I take the train from Concord to Oakland and in my 20 years riding it’s been within the past year that I’ve noticed almost every car in the AM has several homeless guys taking up two seats sleeping. Used to be one now and again…..but several, in most every car? The stations on SF are the pits.

16 Kirk August 30, 2014 at 3:23 PM

They will say this until their is a fire on the BART train station then they will scream that it was BART’s fault for allowing the fire hazard.

17 Anonymous August 30, 2014 at 3:27 PM

Yo Sarge I have a sleeper here. What should I do?

Is he really sleeping or just dozing?

Well should I wake him up and find out?

18 LostBoysMom August 30, 2014 at 4:09 PM

@ Schmee – You can’t force an adult with mental illness into a hospital. They have to consent. It is very frustrating when you have adult child with a mental illness that won’t consent.
And @ Kax most drug users have underlying mental illness. They are not just lazy.

19 j. Guerrero August 30, 2014 at 4:57 PM

Lets not forget the purpose of Bart. It is for transportation not a shelter. Fix the shelter situation and let Bart do their job.

20 Aldrige Family August 30, 2014 at 5:10 PM

Finally, took long enough.

21 chari cole August 30, 2014 at 5:11 PM

As an RN in the USA for over 38 years, I have educated myself on the homeless situation in this country. You sick creeps that talk about the homeless being lazy etc… need to educate yourselves. If they have a mental illness, they do not get the help they need thanks to the Reagan years. Our country has become a sick mixture of the 1% raping us and the others that complain and do not know what they are talking about, or the people who just do not care. I was born and raised in upstate NY so do not even try to say I am an immigrant! My grandfather’s family came over in the 1640s and fought in the Revolutionary, Civil War, and WWI and WWII. I am a true American and I do not understand people without compassion who are so ignorant! Give these people a place to go to and the help they need. Also, look into the families that are homeless thanks to the outsourcing of jobs by the 1%. Watch out as some day it may happen to you if this country does not go after the 1% and protect the Poor and Middle Classes.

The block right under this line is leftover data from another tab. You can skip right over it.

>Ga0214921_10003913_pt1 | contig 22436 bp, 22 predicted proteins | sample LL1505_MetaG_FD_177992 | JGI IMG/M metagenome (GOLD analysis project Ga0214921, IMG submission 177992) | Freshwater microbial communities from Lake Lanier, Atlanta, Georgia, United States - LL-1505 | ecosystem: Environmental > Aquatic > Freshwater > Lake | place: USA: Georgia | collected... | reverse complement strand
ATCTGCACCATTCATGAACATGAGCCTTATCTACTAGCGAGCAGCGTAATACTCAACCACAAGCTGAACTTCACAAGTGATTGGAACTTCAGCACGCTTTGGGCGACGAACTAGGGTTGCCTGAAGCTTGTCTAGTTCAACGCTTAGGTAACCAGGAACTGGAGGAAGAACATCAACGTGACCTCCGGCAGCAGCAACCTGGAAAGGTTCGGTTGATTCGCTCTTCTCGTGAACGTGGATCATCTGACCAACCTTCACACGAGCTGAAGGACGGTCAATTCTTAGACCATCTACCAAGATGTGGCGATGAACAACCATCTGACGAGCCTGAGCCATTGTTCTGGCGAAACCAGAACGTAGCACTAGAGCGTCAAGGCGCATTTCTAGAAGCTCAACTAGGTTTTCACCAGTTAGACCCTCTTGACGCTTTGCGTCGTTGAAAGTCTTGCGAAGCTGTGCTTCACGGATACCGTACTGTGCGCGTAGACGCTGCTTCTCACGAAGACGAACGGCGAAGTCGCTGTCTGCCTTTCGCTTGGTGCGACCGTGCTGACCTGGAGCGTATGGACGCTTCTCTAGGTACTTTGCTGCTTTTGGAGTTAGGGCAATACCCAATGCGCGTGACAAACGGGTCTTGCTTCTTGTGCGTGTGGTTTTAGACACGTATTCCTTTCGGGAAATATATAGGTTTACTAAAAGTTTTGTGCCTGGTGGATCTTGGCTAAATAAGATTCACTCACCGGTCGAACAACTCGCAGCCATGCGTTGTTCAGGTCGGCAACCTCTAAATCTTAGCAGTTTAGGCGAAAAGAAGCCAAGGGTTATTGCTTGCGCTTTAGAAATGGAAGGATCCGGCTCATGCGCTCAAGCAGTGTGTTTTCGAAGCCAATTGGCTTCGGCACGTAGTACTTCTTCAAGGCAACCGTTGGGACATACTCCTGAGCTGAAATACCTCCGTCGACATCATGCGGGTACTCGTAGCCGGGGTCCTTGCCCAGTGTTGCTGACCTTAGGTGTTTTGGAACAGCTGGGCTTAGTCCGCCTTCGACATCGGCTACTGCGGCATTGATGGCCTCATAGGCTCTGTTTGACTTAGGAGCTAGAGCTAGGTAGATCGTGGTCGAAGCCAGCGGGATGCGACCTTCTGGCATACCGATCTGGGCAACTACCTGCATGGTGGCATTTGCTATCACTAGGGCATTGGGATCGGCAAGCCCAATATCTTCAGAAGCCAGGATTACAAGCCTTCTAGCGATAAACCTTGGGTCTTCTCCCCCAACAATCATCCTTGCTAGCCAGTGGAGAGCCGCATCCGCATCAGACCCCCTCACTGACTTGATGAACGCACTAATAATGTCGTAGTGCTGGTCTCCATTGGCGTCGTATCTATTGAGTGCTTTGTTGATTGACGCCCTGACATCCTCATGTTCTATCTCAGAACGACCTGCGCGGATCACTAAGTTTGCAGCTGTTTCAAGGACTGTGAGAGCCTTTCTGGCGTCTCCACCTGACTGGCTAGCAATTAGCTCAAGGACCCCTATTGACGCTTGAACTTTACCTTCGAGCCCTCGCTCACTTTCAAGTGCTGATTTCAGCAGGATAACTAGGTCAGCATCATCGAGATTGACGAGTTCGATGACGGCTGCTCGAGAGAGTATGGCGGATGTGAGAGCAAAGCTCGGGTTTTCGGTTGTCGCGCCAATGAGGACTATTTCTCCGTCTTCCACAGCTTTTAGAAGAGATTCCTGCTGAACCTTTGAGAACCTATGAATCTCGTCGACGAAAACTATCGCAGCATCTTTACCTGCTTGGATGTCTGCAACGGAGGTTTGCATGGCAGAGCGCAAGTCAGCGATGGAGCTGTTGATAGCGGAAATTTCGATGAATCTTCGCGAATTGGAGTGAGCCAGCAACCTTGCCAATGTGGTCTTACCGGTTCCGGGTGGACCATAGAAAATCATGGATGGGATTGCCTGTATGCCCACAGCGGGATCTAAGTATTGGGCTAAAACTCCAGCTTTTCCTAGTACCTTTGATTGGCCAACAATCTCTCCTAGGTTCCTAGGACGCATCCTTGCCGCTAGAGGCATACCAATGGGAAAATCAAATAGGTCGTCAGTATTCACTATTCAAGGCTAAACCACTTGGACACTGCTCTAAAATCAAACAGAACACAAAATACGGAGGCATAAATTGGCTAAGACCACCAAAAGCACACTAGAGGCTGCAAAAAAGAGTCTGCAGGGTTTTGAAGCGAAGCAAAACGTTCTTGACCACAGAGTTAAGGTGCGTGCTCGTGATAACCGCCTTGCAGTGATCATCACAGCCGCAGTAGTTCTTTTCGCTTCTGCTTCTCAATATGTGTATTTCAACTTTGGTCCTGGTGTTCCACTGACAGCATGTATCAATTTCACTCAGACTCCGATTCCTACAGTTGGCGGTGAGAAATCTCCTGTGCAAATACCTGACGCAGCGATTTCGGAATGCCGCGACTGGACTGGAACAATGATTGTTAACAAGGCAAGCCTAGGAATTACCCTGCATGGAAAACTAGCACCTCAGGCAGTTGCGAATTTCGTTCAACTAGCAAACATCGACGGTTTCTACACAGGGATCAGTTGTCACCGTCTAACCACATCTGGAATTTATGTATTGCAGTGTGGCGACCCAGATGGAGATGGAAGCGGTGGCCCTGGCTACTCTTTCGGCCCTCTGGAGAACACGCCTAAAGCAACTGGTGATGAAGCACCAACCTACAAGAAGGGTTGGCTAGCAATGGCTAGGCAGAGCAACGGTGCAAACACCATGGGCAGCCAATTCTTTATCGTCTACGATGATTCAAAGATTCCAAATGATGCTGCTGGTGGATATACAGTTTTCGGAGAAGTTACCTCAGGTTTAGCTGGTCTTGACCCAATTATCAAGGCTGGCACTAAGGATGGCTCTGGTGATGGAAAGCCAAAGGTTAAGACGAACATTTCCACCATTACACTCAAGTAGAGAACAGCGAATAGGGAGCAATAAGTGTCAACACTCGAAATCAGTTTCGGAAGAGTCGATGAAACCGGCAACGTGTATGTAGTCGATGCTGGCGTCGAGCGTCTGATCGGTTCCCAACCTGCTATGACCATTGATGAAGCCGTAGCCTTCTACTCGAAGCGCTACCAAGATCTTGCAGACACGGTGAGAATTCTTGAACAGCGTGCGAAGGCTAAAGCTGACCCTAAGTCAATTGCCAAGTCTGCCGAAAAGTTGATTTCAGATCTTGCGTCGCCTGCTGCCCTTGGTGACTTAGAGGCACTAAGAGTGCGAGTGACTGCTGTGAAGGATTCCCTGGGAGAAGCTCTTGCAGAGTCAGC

22 PhilthyPHRESH August 30, 2014 at 5:41 PM

I suggest re-examine your life, so you do not end up a bum. Or a courtesy clerk at a local Walmart at 55 years old.

23 anon August 30, 2014 at 5:43 PM

This is not a debate whether homeless people are lazy vs mental. It is simply a fact that BART stations are not homeless shelters.

When I pay to ride BART I am a customer paying for a service with a specific set of standards which, in BART’s current condition, is in a perpetual state of violation by homeless people.

1. Safety (I do not feel safe around crazy homeless people)
2. Peace (I expect to not be harassed by homeless people)
3. Cleanliness, sanitation (Homeless people make BART a giant toilet)

Listen, liberals, if you are so concerned for homeless people then come up with a solution for them instead of deciding how to infringe on other peoples’ services.

24 ..... August 30, 2014 at 5:49 PM

Just because you’ve been an RN for “over 38 years” and “educated” yourself on the homeless does not mean you have the knowledge or expertise to develop a workable solution. You state several times to “give them” this or that and to “go after the 1%”.

Frankly, you sound more like a union stooge than someone who really cares and has ideas about how to deal with it.

25 Shelly August 30, 2014 at 6:11 PM

There but for the Grace of somebody…

26 Julio August 30, 2014 at 6:24 PM

This country does not take care of it’s own. We spend Zillions on every other country in the world and we are soon to be a third world country too.

I love this country but folks have to wake up and shut off the steady stream of aid elsewhere.

27 ..... August 30, 2014 at 7:21 PM

So let’s hear some ideas of how to solve the issue, rather than plying the standard liberal mantra of “going after the 1%.”

How about it?

28 working class stiff August 30, 2014 at 9:41 PM

Am I the only one that remembers that when BART first opened it was a high class operation, and most of the passengers were upper-middle class office workers?

29 Concord Resident August 31, 2014 at 7:55 AM